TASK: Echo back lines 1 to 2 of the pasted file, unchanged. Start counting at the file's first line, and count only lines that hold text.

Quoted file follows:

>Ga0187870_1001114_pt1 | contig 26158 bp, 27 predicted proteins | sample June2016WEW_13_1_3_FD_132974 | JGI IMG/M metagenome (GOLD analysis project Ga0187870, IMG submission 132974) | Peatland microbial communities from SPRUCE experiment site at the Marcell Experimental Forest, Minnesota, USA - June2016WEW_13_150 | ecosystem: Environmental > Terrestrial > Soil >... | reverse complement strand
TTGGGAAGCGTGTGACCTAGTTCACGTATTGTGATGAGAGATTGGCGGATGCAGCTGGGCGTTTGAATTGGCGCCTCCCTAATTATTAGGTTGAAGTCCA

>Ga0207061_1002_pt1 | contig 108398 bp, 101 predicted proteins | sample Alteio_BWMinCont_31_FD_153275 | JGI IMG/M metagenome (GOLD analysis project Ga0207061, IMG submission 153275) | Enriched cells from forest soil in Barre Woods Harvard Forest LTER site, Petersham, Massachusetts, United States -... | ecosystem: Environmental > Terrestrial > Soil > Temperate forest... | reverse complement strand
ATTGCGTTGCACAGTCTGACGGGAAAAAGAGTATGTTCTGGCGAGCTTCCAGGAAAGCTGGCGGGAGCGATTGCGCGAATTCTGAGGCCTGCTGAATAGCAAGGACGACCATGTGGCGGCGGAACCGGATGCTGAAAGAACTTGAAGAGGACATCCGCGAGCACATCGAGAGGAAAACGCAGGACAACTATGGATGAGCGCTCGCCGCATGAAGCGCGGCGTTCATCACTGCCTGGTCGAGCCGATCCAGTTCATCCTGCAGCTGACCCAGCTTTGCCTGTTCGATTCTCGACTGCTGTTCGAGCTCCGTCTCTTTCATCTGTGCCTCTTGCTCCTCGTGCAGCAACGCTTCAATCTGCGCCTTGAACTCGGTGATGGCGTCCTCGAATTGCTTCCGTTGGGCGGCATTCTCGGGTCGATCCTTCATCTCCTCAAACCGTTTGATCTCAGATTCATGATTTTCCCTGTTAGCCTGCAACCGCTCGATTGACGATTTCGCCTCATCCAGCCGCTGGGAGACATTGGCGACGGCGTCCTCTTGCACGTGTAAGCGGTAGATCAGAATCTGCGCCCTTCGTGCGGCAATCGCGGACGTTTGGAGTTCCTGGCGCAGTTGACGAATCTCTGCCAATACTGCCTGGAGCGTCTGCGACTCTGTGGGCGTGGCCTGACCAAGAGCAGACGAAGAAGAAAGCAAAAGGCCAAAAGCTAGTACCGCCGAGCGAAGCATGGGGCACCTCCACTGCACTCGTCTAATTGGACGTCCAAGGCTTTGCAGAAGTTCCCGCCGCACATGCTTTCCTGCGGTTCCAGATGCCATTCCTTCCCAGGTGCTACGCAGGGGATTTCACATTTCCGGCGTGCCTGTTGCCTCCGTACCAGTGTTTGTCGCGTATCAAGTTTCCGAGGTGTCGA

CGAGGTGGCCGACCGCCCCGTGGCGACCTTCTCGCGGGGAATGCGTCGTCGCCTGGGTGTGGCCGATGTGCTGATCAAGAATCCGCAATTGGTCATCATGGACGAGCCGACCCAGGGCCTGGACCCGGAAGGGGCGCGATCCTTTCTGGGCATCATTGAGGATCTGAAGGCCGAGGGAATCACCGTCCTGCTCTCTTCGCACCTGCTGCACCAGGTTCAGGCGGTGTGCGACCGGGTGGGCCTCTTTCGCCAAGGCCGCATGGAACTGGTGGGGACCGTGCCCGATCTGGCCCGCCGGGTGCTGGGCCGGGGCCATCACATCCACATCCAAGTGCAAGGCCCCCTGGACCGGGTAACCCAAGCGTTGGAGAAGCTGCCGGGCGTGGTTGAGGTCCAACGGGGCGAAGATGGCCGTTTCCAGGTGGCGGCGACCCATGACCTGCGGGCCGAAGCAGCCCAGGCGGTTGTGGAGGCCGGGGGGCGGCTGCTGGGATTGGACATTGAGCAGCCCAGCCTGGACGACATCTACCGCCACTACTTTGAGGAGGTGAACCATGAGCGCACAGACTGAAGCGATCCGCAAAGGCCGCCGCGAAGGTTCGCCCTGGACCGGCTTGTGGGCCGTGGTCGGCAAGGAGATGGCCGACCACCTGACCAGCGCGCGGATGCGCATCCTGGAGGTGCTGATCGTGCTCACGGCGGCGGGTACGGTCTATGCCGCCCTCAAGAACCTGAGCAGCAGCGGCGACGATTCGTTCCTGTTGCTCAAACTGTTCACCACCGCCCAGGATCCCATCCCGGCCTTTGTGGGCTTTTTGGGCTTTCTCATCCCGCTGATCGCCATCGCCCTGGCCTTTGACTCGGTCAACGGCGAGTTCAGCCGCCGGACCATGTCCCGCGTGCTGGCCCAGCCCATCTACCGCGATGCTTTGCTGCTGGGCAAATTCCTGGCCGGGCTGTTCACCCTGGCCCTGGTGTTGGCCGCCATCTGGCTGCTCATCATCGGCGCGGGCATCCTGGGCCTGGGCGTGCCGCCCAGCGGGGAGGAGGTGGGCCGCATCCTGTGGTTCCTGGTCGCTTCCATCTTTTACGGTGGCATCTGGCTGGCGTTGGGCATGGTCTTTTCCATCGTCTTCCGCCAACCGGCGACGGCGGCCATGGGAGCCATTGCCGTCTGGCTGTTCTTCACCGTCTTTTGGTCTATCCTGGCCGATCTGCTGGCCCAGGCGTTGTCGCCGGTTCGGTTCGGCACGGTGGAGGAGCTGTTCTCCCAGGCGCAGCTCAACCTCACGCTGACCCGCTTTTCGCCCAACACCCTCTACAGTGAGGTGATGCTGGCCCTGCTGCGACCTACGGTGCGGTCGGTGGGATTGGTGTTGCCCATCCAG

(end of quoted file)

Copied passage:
>Ga0187870_1001114_pt1 | contig 26158 bp, 27 predicted proteins | sample June2016WEW_13_1_3_FD_132974 | JGI IMG/M metagenome (GOLD analysis project Ga0187870, IMG submission 132974) | Peatland microbial communities from SPRUCE experiment site at the Marcell Experimental Forest, Minnesota, USA - June2016WEW_13_150 | ecosystem: Environmental > Terrestrial > Soil >... | reverse complement strand
TTGGGAAGCGTGTGACCTAGTTCACGTATTGTGATGAGAGATTGGCGGATGCAGCTGGGCGTTTGAATTGGCGCCTCCCTAATTATTAGGTTGAAGTCCA